Halong Bay Destination Guide
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Vietnam’s ethereally beautiful Halong Bay puts the picture in postcard, a true must-see for visitors to the country’s north. With its spectacularly sculpted limestone islets rising from turquoise waters, it’s little wonder the bay earned World Heritage listing in 1994.
And little surprise that you won’t find yourself alone out on the briny. Tours operating everything from kayaks to traditional tangerine-sailed junks and luxury cruisers ply these waters, but with hundreds of islands, you’ll always find another rocky outcrop to hide behind.
The bay speaks for itself and the quicker you get on to it, the better. Halong City is the main gateway, offering gorgeous views of the bay and tours aplenty. They range from a few hours to several days, basic to luxury, with prices to match. Most tours include transport and meals and visits to caves and grottoes, and may offer kayaking, island hikes, on-board movies, tai chi lessons, night fishing or dinner in a candlelit cave. If you have more money than time you can take a helicopter tour from Hanoi or Halong City.
Halong Bay’s thousands of islands are dotted with caves, including the huge Hang Dau Go with three chambers of stalactites and stalagmites, and the aptly named “Surprise Cave” Hang Sung Sot, with its pink-lit phallus-shaped rock dominating the second chamber. Cat Ba Island, Halong Bay’s largest, is a centre for ecotourism and adventure sports including mountain biking, rock climbing, kayaking and hiking.
Where to Eat and Drink
Halong Bay is fittingly famous for its seafood – think crab, prawns, clams and squid. In Halong City seafood fans will find something to love on harbourside D Halong. Floating seafood restaurants cluster in Cat Ba harbour and around the bay in Ben Beo harbour, but be sure to confirm the price up front. Or try the friendly, family-run Commons on Cat Ba Town’s main drag for good local and Western food and cocktails made with care.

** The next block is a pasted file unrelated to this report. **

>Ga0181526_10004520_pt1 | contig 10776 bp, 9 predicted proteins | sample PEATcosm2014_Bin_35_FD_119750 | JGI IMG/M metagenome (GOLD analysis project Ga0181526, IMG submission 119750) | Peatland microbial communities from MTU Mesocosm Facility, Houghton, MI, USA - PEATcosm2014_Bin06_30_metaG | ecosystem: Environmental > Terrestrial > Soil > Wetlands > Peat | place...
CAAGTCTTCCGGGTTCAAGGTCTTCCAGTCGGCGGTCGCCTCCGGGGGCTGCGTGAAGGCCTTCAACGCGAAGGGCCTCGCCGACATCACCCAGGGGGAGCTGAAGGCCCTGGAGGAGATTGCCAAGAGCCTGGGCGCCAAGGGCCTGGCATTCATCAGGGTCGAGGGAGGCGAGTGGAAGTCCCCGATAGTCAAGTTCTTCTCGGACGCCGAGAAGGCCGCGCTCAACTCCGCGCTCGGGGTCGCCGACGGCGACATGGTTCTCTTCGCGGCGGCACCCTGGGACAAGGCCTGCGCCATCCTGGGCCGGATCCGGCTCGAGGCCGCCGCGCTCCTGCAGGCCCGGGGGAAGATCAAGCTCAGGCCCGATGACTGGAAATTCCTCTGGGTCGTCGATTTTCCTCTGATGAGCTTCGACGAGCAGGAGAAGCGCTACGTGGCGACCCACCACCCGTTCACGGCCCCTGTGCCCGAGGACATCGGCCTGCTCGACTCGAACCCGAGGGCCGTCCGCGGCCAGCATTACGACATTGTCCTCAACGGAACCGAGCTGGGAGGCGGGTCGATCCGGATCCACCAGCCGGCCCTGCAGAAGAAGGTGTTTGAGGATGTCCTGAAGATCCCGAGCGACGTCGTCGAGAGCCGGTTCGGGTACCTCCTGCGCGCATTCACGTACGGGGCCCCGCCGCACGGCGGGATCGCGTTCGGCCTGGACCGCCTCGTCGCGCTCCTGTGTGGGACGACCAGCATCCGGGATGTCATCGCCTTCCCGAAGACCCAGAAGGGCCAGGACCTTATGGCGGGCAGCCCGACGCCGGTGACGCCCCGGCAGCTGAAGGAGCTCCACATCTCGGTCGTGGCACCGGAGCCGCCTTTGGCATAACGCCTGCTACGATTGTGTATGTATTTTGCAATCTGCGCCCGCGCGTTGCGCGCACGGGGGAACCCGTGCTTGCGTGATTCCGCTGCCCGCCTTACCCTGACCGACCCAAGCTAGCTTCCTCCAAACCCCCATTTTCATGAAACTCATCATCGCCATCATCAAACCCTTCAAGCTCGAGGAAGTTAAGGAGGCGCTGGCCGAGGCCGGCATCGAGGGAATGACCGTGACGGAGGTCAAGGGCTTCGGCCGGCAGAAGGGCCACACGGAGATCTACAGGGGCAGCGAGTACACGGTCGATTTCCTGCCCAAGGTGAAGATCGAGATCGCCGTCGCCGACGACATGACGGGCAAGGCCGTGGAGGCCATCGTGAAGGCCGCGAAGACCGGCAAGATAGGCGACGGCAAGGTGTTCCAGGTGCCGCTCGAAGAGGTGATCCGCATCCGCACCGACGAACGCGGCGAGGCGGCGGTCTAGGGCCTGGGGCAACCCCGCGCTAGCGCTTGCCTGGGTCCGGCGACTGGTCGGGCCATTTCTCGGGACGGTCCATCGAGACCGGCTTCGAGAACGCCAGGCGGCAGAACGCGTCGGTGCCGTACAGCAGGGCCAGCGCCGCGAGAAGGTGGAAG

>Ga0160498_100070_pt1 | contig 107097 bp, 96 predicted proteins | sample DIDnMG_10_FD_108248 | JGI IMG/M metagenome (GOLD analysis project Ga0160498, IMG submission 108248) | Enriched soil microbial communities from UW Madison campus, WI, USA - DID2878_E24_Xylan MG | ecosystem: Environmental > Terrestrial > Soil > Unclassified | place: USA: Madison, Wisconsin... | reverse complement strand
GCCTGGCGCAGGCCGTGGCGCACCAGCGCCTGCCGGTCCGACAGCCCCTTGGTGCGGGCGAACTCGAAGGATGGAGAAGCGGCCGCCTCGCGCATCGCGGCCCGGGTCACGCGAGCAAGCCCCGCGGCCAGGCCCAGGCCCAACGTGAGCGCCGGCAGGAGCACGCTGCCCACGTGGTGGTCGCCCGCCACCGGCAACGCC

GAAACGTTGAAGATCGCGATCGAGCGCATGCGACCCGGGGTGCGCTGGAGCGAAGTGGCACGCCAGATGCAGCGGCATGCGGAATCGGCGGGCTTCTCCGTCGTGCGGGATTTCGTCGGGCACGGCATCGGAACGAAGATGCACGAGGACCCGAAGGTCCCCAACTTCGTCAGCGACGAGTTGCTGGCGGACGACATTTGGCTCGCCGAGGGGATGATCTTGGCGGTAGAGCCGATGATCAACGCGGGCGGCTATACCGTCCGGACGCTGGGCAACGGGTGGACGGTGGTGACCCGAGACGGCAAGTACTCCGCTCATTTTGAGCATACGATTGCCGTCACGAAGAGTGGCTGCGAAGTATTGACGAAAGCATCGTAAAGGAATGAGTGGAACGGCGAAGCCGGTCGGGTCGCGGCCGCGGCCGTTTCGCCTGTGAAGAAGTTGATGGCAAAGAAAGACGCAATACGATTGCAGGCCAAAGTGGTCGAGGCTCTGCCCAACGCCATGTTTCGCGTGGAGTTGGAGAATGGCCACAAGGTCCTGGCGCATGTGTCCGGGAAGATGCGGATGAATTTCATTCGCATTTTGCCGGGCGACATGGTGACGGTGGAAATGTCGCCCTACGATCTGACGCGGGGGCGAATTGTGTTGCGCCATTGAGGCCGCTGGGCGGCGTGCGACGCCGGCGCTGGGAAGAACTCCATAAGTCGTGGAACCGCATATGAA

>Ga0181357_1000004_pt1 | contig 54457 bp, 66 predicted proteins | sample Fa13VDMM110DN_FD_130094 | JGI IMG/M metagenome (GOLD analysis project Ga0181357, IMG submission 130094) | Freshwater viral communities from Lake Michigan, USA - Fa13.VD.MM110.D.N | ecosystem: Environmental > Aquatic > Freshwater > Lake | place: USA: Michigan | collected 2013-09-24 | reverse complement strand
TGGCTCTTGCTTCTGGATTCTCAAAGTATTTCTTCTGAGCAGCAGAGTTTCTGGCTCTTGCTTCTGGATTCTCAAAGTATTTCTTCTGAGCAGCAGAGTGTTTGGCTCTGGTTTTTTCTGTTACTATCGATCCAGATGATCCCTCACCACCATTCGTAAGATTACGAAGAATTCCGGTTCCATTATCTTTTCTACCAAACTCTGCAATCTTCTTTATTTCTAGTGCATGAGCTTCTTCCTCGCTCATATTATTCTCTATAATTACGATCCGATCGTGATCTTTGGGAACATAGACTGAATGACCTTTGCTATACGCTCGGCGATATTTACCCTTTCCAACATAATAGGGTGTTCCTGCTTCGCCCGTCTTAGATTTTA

You can also pick up a crunchy banh mi baguette from street stalls in any town. If you take the Hanoi-to-Haiphong train, ready to transfer to Cat Ba Island, kill time waiting for the hydrofoil at the raucous, rudimentary Haiphong Brewery beer hall. Wash down chicken wings and deep-fried corn balls with a sparkling brew or two.
Where to Stay
Chances are a floating hotel will be your home on Halong Bay, but if time or circumstance dictate a bed on terra firma, Halong City or Cat Ba are your best bets. Minihotels cluster along D Vuon Dao in Halong City, with a jumble of more upmarket high-rise accommodation along D Halong on the waterfront. Cat Ba Town has a range of mid-priced accommodation, or head over the hill to the Cat Co beaches for beach bungalows.
Bargain and then bargain some more at Halong Night Market in Halong City, where you’ll find trinkets and souvenirs from conical straw hats to kirigami postcards, carved wooden junks to embroidered T-shirts. It’s open seven days a week from 6pm until midnight. You’ll find souvenirs at the daytime Halong Market (open from 6am to 6.30pm) too, along with super-fresh seafood. Try the hot squid balls.
Halong Bay like a Local
The floating villages of Halong Bay retain a unique culture, with tight-knit communities living on boats and floating houses that rise and fall with the tides. The villagers make their livelihood from fishing and aquaculture, and children as young as five can expertly cast fishing nets.
The Cua Van fisherfolk are known for their wedding singing, which you might hear if you visit their village on the 15th day of the lunar month, the traditional date for weddings. Book a tour with an itinerary that includes a visit to the floating villages.